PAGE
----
Obituary

Ramón Castro, Fidel’s rancher brother, dies at 91

Cuban leaders’ elder sibling did not play a major role in the Revolution

Ramón Castro at the opening of the International Fair of Havana in 2006.
Ramón Castro at the opening of the International Fair of Havana in 2006.© Claudia Daut / Reuters / REUTERS

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People would often confuse him because of his uncanny resemblance to his brother, the leader of the Revolution.

But Ramón Castro – known better as “Mongo” – was older than Fidel and his other sibling, current Cuban President Raúl Castro.

Ramón, who died Tuesday at age 91, was the rural worker in the family. He operated his parents’ farm and was tied to the agricultural sector, holding ministry advisory posts and supervising various farming and livestock companies.

Mongo Castro was chatty and friendly and would often wear a cowboy hat.

In 1953, Mongo Castro was jailed briefly after his brothers led the attack on the Moncada army barracks

Unlike Fidel and Raúl, he did not play a major role in the Revolution and held no important posts in government following Fulgencio Batista’s overthrow in 1959.

He was jailed in 1953, and during the armed conflict in the Sierra Maestra helped transport weapons and food supplies to the revolutionaries hiding in the mountains.

Born on October 14, 1924 in the small eastern village of Birán, Holguin province, Ramón Castro was the second of seven children born to Galician migrant Ángel Castro and Cuban Lina Ruz.

Ángela, who died in 2012, was the eldest and then, after Mongo, came Fidel, Juanita, Emma, Raúl and Agustina.

In a book published some years back, Fidel recalled how he and his brother had been close since they were boys.

“Ramón was always with me and we were always getting into some type of adventure as if we were both twins. We were more or less the same age, although he was a little older than I was. We would pull pranks at school, always together in the good and the bad,” he wrote.

The family sent the three boys to study at Catholic schools in Santiago de Cuba. But while Fidel and Raúl took off for Havana to continue their studies and become involved in anti-Batista activities, Mongo returned to Birán to help his father run the family farm.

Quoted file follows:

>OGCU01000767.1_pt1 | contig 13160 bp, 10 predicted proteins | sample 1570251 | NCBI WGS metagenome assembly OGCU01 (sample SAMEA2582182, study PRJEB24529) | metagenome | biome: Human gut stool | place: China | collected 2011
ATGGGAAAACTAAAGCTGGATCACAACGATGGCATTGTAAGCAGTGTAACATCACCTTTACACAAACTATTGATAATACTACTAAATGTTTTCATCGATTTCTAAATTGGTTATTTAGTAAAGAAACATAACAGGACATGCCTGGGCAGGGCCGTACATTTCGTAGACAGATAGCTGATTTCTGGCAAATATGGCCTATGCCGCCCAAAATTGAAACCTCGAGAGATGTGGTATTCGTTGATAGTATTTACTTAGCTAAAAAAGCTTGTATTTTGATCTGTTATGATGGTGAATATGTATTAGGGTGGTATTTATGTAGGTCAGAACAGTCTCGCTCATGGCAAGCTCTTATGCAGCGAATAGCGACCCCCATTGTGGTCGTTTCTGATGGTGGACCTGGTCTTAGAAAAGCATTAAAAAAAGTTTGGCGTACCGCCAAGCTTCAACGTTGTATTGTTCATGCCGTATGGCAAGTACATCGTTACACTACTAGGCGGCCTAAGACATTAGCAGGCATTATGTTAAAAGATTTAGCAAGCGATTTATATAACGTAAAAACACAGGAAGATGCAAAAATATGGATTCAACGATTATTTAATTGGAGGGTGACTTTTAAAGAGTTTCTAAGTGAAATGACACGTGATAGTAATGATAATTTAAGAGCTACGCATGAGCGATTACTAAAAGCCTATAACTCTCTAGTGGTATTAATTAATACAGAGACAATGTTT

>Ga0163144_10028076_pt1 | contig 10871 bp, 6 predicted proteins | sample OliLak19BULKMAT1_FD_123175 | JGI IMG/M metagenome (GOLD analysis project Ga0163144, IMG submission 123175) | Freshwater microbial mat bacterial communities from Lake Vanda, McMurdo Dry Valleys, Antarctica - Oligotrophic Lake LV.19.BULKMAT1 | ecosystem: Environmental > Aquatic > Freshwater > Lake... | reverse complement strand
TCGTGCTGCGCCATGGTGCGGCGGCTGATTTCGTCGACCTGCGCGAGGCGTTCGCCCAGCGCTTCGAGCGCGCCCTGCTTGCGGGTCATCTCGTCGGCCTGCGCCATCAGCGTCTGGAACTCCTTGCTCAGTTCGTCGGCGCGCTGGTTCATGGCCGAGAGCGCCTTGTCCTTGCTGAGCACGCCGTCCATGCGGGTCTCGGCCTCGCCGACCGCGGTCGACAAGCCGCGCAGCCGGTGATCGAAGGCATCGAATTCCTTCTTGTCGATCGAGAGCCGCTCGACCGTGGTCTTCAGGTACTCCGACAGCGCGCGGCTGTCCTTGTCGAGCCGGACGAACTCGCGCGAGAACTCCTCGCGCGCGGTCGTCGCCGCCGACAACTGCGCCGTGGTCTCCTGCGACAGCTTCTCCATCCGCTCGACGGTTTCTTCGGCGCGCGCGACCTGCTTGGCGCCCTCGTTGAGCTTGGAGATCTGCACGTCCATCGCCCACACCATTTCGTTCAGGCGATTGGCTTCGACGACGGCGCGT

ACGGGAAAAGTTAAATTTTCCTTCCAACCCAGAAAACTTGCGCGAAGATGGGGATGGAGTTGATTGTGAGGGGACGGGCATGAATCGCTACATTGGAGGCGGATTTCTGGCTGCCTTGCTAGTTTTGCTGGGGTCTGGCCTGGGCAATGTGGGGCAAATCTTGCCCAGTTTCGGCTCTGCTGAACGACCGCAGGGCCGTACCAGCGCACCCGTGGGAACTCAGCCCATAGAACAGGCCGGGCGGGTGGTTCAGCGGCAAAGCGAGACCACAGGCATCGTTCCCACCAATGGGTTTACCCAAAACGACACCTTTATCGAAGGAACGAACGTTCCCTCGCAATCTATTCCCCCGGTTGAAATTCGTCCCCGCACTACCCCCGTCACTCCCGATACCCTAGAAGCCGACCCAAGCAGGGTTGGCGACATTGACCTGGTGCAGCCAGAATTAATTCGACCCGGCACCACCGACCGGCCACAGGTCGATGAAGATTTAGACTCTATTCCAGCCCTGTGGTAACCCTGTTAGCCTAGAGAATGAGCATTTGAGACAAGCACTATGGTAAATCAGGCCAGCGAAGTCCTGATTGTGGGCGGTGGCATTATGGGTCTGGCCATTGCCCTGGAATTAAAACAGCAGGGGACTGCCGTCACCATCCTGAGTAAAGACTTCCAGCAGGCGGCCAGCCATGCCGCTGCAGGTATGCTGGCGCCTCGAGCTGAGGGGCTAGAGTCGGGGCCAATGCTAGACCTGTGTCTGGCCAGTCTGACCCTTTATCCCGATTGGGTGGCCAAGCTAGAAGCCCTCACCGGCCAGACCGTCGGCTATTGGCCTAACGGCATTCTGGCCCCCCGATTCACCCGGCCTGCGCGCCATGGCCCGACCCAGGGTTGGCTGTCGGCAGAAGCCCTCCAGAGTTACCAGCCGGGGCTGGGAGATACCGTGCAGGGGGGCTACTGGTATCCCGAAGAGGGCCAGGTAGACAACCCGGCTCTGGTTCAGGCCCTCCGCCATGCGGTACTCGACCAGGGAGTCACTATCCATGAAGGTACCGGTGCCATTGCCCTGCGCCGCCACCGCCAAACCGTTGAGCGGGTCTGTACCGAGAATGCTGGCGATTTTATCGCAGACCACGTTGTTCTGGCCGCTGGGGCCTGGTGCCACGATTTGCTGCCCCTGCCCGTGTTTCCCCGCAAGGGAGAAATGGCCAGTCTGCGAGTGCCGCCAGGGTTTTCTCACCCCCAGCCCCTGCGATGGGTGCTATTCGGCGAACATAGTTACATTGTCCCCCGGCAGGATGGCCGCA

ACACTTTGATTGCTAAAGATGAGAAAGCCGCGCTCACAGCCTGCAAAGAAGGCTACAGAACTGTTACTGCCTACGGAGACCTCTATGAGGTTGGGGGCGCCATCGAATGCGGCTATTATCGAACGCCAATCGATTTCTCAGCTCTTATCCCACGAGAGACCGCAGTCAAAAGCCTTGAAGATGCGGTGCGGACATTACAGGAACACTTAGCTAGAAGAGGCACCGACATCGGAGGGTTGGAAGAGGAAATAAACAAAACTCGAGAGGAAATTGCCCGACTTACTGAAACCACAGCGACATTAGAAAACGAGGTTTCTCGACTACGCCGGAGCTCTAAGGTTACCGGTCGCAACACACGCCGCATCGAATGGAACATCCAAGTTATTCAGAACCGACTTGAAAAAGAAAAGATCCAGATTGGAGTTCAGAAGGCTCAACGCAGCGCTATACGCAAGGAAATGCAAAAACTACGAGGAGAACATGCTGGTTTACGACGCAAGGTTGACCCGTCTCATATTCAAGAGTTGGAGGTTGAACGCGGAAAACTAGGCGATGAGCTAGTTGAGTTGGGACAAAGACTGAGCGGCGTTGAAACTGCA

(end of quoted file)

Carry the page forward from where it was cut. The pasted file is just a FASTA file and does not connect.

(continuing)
They eventually came to cultivate around 1,000 hectares of sugar cane, which they supplied to US companies.

“Ramón was always with me and we were always getting into some type of adventure. We would pull pranks at school, always together in the good and the bad”

Following the attack on the Moncada army barracks by Fidel in 1953, Mongo was arrested but was never implicated directly in the uprising.

“Ramón helped out somewhat in the Moncada attack – but not in the fight for socialism. He didn’t know what we were planning but I let him know that we were involved in anti-Batista activities. He was against Batista,” wrote Fidel in his memoir Guerrillero del tiempo (Guerrilla of Time).

Mongo stayed in Birán with his parents but never lost contact with his brothers when they were in prison. After they returned from exile in Mexico, Mongo organized deliveries of food and supplies to the Frank País Second Front, the guerrilla unit led by Raúl Castro in the Sierra Cristal mountain range.

Following Fidel’s rise to power, Mongo held no special posts in his government but did work with the agricultural sector and was a consultant at different ministries.

At the beginning of this century, when important US businessmen and state governors began visiting Cuba, Mongo befriended rancher John Parke Wright of J.P. Wright & Co. of Florida, who became the first US rancher to sell livestock to Havana.

When Fidel Castro fell ill in 2006 and rumors were spreading that his death was imminent, Mongo Castro joked with EL PAÍS at a diplomatic reception.

“Our father died at 82 from hernia complications. The Galicians are very tough people, so the Castros will be around for a long time.”

English version by Martin Delfín.

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